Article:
Conflicting Laws and Paradigms: The Case of Huluga Heritage site and Small Scale Mining at Cagayan De Oro, Philippines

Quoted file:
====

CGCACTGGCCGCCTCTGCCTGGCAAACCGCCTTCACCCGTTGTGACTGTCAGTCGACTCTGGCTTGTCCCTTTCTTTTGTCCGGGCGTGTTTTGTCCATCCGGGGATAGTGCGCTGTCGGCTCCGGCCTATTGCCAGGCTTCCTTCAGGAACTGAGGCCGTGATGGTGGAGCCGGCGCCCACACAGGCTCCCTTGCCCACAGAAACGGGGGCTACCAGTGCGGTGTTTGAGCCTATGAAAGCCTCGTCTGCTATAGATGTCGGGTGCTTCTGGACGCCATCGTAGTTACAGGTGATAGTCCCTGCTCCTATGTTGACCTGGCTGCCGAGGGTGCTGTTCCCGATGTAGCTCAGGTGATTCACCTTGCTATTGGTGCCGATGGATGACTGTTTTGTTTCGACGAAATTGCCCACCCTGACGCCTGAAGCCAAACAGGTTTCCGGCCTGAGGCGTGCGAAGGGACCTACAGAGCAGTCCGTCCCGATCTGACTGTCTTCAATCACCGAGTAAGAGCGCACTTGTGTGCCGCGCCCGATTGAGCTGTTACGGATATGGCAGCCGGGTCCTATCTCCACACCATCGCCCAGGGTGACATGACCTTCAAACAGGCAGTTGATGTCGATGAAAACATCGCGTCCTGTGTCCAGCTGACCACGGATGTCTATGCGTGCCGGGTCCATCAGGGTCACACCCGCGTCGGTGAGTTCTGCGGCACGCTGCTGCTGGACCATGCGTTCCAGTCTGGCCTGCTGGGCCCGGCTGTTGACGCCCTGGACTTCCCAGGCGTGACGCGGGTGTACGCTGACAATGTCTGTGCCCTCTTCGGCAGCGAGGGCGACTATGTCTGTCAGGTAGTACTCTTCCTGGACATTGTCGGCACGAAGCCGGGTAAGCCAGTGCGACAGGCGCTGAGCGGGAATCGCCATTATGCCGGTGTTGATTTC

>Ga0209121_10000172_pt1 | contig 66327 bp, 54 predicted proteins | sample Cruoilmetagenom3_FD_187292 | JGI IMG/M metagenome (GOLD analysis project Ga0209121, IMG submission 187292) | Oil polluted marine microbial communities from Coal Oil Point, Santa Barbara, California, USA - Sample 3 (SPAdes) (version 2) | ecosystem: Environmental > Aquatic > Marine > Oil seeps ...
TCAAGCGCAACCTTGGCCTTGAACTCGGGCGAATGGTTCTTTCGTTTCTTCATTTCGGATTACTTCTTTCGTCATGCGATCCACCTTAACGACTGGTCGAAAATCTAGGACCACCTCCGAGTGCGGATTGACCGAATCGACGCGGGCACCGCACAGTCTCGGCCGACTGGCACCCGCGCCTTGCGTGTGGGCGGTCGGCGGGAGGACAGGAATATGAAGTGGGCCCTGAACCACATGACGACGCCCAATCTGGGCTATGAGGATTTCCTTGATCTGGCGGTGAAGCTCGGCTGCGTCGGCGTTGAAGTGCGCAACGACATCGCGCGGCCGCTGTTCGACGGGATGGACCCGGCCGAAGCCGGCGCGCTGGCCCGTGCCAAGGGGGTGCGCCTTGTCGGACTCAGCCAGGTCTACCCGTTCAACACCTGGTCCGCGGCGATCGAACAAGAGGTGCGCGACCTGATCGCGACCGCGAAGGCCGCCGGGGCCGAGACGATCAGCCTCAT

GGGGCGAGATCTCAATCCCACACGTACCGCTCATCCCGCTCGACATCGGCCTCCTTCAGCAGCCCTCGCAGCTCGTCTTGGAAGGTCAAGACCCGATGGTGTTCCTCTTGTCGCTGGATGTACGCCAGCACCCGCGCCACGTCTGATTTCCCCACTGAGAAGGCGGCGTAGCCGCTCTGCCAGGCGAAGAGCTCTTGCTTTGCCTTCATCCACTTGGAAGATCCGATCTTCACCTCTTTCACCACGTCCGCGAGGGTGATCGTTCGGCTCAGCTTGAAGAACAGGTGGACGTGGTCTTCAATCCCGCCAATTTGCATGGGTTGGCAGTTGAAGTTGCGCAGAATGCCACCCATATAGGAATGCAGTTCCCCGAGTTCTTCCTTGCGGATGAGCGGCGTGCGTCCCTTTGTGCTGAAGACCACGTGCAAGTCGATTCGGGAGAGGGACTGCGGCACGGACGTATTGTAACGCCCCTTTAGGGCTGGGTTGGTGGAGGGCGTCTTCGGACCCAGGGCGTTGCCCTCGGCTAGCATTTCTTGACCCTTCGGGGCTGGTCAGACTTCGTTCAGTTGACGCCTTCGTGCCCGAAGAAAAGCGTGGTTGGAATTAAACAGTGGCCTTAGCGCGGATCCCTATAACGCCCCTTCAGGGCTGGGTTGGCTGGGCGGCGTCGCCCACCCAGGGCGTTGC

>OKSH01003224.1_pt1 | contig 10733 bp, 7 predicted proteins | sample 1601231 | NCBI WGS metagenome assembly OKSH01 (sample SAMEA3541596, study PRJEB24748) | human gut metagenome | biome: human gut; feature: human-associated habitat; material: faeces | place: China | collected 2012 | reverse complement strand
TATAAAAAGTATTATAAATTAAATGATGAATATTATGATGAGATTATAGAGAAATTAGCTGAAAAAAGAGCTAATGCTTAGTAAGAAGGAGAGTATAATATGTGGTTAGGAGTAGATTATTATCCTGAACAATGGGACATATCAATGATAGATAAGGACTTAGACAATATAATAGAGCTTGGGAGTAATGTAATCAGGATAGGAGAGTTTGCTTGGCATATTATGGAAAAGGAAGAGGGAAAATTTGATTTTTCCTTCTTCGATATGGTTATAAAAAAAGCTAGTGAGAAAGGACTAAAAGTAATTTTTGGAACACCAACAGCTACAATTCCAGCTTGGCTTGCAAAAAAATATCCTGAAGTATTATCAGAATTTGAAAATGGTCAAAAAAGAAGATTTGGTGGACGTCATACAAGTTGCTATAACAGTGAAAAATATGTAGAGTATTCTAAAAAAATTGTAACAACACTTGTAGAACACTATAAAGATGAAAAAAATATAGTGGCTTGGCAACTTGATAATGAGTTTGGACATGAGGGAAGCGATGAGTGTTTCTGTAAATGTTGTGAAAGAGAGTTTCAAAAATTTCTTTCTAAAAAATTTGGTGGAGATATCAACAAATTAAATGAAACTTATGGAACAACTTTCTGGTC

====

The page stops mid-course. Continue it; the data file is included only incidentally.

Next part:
On August 28, Cagayan de Oro City will celebrate the fiesta of its patron saint, St. Augustine of Hippo. Every year, the City looks back to its identity by showcasing cultural artistry of its indigenous communities — the lumad. This is not an isolated practice but a trend all over the country: Towns and cities, in their efforts to earn from tourism have “re-created” local festivals. These festivals are “rooted” in the “traditional” practices of the local inhabitants — the lumad. The creation of festivities, without doubt, contributed to local tourism economy. However, although the local governments earn from tourism by showcasing their cultural heritage, the allocation of budget to sustain its source, e.g., the lumad culture, or the preservation of heritage sites is minimal to nil. Often, instead of preservation, the sites are destroyed in the context of “development”. Last Summer School that was held in the Philippines the Local Government of Cagayan de Oro City presented its “urban development framework”. It highlights the infrastructure plans connecting the different development nodes and industrial hubs of the city. It also showcased its “tourism” sites through a tour to historical sites except for the place called Huluga. This place was declared heritage site by the National Museum on the strength of extensive studies by local scholars and by the National Museum. Located along Cagayan de Oro river, Huluga site is proximate to the urban “development” area. But because of its strategic location, developing the area into another use is contested by the City Government, concerned academicians and non-government organizations. Proximate to this area and along the river banks is Lumbia where discrete small mining operations are in progress. The “development” activities in both areas are “in connivance with the local officials of the city.” At the time when this abstract is being written, the destruction of these sites continues in the name of “development”. The issue of “development” in the Philippines, whether infrastructure or natural resource based, is tedious since the provisions of the enabling laws, in all their good intentions, are in conflict with each other. These laws are the Local Government Code (R.A.7160), Urban Development Housing Act (R.A.72791), Indigenous Peoples’ Right Act (IPRA), Mining Act (1995), and the Comprehensive Agrarian Reform Law (R.A.657). Although these laws are all aimed towards local development, however, conflicting provisions of these laws cancel out each others’ positive contributions. While the weaknesses and strengths of these conflicting laws are tested in courts, the case of the city’s issues on heritage conservation and small scale mining in the urban landscape of Cagayan de Oro city is left unaddressed. The case presented is an affirmation of the multi-layered driving forces (DF) paradigm drawn by Johannes and Lee (2007). Although the study looks into how structured-induced driving forces (SIDF) work, e.g., the role of law in development paradigm, it also focuses on the structuring acting driving forces (SADF). The conflicting provisions of selected Philippine laws are beneficial for individuals or groups who are interested in the natural resource base. Since the laws are canceling each other’s provisions, the interest groups or structuring driving forces (SDR) select laws that may rationalize their cause even if contested. Moreover, while conflicting Philippine laws are being resolved in courts, the “development” agenda is pursued by SDRs towards changes in urban physical and social landscape of Cagayan de Oro City.